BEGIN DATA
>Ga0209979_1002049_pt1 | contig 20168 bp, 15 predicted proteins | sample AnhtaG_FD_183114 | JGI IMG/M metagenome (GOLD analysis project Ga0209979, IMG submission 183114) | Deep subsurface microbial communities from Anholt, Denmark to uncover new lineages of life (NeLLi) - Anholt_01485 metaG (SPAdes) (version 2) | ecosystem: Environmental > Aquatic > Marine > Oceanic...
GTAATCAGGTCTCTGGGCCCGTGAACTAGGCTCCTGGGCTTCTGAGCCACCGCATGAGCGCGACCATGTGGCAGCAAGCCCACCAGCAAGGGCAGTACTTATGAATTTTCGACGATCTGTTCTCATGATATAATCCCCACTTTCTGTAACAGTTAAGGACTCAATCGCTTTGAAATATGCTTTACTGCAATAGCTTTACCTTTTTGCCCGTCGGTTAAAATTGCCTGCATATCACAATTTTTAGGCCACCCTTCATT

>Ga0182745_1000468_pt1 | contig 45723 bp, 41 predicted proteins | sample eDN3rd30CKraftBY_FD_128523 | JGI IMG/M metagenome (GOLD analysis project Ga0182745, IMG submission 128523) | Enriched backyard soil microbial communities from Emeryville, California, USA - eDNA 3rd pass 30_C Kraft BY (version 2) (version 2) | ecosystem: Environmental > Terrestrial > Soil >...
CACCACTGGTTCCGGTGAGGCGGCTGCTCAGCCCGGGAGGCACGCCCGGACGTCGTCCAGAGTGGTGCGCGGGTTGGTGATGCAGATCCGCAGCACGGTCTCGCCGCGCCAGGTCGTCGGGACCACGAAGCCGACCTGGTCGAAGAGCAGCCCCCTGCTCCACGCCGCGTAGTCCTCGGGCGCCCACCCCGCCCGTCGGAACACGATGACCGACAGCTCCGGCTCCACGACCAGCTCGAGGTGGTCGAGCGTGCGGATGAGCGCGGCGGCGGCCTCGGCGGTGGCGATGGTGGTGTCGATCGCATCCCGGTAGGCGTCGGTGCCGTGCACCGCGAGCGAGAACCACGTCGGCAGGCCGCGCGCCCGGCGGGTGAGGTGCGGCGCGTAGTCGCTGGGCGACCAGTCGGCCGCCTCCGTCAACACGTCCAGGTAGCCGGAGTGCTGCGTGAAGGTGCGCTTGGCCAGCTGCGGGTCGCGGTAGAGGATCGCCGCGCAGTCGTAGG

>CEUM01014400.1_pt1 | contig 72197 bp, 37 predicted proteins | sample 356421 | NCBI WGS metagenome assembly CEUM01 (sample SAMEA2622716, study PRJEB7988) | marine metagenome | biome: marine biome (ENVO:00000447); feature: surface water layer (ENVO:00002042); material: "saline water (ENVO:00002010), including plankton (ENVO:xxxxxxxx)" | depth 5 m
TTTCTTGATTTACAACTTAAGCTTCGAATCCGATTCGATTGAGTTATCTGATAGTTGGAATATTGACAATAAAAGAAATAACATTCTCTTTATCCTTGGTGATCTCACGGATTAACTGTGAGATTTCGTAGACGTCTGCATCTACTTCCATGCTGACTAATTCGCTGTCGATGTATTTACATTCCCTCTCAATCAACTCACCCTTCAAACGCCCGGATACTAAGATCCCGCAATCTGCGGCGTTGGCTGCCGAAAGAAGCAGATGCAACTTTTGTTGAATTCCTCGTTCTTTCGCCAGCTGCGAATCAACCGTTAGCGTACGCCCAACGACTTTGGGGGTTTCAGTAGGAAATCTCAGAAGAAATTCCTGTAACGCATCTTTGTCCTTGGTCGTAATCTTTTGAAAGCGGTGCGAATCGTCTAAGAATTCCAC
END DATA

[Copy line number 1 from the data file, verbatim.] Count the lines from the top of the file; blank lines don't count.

>Ga0209979_1002049_pt1 | contig 20168 bp, 15 predicted proteins | sample AnhtaG_FD_183114 | JGI IMG/M metagenome (GOLD analysis project Ga0209979, IMG submission 183114) | Deep subsurface microbial communities from Anholt, Denmark to uncover new lineages of life (NeLLi) - Anholt_01485 metaG (SPAdes) (version 2) | ecosystem: Environmental > Aquatic > Marine > Oceanic...